By Tanuj Kalia
Question 1. What ultimately matters in life?
Answer: That’s a tough question!
Maybe you should watch some TED videos. They are helpful.
Here is a quote by John Wooden, which I’ve felt is the best definition of success:
Success is peace of mind which is a direct result of self-satisfaction in knowing you did your best to become the best you are capable of becoming.
Question 2. Ideally a student after 5th year should have how many published paper in his credit? If I have none paper or just a few few, will it affect my CV? What can be substitute of publishing papers and moots?
Answer: Having a publication establishes some important credentials:
1. this guy/girl can research
2. this guy/girl can write
Having a good number of publications establishes 2 other things:
3. this guy/girl is hard-working
4. this guy/girl is persistent
So yes having published papers (not just going to seminars with them, which anyone can do, and which everyone knows anyone can do) is important but not the be all and end all of it!
Even if you have no publications at all, you can do well in life, surely, provided you’ve done some other good things.
Now, coming to the question of ‘how many’.
Till now I was convinced that have a small number of quality publications is better than having a large number of publications in junk law journals.
However, it seems, that some law schools when calling for applications for faculty positions look for publications in a journal having an ISSN number. (Too many ‘fors’ in this sentence. Apologies if you got irritated).
Now any journal can have an ISSN number. You just have to fill a simple form to get that.
So the answer seems: more the merrier.
But there is a catch. Actually two of them.
1. You do not want your name to appear in the byline/tagline of a poorly written research paper.
2. A good research paper published a good law journal might actually introduce you to people who can help you with your career and life!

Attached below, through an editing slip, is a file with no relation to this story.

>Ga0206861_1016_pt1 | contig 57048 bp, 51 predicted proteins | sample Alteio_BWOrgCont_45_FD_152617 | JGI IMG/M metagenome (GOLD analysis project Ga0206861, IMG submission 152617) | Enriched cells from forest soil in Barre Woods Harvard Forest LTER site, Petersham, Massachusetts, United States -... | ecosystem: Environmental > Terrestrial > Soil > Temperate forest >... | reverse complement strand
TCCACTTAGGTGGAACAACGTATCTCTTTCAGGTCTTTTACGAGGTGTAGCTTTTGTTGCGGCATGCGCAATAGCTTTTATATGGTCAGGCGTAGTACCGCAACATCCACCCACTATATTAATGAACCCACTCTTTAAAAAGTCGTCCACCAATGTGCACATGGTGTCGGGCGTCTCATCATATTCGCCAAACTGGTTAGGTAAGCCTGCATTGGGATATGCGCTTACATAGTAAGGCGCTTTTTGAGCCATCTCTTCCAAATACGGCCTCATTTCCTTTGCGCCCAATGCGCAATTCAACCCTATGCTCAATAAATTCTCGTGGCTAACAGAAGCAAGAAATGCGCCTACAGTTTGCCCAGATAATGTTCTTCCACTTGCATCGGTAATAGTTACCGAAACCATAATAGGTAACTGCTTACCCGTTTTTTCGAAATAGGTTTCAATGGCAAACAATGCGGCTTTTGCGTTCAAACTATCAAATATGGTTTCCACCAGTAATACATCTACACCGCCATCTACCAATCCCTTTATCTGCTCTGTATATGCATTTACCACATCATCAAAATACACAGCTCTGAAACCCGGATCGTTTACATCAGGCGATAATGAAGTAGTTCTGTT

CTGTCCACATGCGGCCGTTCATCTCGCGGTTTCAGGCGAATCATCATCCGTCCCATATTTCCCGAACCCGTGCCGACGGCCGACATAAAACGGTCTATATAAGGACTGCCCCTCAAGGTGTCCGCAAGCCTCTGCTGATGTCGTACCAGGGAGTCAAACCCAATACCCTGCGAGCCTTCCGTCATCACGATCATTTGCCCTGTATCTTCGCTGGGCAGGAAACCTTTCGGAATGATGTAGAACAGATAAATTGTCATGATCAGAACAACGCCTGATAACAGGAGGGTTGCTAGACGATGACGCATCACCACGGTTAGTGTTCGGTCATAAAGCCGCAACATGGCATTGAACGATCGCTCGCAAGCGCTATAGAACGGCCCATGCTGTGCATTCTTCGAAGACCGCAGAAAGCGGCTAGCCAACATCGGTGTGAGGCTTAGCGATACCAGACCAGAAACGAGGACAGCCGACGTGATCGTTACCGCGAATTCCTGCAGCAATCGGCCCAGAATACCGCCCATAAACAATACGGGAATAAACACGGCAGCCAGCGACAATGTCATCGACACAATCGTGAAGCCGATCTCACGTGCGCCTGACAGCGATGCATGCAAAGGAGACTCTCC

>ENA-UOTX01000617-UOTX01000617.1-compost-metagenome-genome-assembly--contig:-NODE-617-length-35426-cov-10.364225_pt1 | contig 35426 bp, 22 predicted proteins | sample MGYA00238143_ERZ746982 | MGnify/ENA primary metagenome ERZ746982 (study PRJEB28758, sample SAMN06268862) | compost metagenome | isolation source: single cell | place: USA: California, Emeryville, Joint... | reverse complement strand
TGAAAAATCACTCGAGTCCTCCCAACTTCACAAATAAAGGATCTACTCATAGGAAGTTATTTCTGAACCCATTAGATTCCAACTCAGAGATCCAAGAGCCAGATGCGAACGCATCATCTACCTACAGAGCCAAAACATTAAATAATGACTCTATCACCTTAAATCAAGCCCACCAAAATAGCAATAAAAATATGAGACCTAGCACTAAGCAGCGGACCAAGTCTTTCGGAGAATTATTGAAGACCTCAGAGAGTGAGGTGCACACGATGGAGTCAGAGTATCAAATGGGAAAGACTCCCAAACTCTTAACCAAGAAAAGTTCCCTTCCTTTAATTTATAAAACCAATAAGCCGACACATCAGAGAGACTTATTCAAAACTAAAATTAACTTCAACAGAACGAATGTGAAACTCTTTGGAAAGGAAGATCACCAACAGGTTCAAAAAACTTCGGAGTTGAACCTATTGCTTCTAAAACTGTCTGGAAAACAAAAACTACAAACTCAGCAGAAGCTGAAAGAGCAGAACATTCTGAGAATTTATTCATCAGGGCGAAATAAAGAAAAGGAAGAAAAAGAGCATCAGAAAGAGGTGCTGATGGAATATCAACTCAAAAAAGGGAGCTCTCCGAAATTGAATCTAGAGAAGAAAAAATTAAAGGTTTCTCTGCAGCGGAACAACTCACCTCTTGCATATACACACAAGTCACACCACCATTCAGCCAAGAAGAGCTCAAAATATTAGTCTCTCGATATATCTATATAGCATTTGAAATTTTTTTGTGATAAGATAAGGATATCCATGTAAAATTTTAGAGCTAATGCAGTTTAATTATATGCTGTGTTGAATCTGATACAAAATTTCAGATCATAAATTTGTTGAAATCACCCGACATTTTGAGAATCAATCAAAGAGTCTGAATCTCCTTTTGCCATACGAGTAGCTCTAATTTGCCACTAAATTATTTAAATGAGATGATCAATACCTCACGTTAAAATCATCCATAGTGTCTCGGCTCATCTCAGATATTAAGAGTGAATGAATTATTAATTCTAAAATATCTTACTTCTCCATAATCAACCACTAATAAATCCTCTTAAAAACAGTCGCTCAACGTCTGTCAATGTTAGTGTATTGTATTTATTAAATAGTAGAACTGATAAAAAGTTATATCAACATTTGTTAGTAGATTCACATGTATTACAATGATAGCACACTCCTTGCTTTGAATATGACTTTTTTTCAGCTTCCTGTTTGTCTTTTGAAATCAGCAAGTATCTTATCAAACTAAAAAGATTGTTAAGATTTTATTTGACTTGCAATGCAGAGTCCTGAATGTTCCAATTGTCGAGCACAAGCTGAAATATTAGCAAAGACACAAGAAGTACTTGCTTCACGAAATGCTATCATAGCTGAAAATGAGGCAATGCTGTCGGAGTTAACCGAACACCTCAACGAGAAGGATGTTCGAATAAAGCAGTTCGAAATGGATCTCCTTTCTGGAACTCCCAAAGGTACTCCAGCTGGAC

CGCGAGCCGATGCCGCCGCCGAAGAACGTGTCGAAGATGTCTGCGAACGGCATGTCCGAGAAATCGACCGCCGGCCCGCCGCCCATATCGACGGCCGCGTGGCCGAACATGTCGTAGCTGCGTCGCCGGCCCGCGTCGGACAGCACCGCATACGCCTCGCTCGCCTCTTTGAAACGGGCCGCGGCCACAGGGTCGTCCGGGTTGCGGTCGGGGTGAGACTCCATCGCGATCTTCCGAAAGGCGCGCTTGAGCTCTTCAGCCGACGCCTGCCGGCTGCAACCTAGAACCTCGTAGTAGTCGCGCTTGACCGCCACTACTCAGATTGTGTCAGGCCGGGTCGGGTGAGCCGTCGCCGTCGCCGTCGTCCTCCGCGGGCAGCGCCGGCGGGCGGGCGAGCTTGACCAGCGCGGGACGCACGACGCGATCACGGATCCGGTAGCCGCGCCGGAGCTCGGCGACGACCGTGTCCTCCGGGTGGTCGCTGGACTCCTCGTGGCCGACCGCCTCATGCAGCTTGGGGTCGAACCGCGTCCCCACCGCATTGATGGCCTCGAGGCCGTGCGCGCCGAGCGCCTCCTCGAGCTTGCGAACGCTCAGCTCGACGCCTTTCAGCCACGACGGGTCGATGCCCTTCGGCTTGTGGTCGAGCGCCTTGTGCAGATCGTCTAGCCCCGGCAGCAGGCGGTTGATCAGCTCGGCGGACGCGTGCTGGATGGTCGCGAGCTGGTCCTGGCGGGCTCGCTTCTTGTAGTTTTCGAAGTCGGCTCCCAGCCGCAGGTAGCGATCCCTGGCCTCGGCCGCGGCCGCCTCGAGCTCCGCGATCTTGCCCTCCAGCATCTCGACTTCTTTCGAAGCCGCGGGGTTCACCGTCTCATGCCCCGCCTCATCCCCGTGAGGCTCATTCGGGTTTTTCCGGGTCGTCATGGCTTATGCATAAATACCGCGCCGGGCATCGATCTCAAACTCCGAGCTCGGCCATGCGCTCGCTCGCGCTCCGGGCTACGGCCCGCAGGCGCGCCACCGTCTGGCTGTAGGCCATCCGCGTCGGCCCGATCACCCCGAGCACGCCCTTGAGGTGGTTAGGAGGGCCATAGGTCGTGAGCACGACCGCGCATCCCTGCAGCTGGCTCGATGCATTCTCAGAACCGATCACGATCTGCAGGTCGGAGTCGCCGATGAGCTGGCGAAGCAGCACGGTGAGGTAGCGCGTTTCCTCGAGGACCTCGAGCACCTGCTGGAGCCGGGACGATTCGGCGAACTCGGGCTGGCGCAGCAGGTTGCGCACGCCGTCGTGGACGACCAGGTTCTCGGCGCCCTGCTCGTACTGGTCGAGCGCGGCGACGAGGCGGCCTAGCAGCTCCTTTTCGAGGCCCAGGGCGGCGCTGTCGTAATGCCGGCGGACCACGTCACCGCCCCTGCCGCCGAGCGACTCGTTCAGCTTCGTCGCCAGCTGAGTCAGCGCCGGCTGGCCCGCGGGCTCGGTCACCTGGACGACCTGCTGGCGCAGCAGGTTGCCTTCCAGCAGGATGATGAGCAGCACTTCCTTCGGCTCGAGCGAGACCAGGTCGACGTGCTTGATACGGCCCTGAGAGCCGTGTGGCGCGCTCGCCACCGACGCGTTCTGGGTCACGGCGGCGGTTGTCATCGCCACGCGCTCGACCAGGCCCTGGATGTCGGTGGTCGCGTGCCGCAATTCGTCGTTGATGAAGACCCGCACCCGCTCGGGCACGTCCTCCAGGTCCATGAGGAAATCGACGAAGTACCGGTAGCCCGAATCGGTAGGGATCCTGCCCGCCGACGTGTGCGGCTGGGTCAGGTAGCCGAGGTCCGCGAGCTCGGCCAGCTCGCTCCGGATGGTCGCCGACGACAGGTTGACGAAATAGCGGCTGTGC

So, if I were you, in my 5 year of law school, I’d go for at least 8-10 good publications (one a semester).
Question 3. Are moot courts important to have a career in litigation?
Answer: Yes and No.
Mooting is no way close to what litigation is!
Many a leading litigator have pronounced mooting as something which does not resemble the real world.
But mooting is probably the best learning arena. It teaches you to read, research, write, work in a team, argue, accept defeat etc.
Litigators require all of that.
If you haven’t mooted and want to litigate, give it a shot.
If you haven’t mooted and have ended your law school and want to litigate, still, go to the court with your head held high. Also give the black robe a Bat Man sort of a flourish.
Question 4: I am a 2nd year law student. I am reading IPC, CrPC, and Constitutional Law in this semester. Where should I do my internship at the end of this semester?
Answer: Even if you are a first year law student and want to do an IPR (intellectual property law) internship, you can do that easily, confidently and effectively.
The ‘learning’ actually happens during the internship. The lawyers will be kind enough to allow you to read and might even teach you (Hey! You are in Law College!).
But it helps to know the subject. If you do the IPR internship after you’ve done it in law school, it will sort of re-enforce the learning. In a way, that’s a better way to go about a law internship.
Feel free to leave a comment in agreement or disagreement with the answers!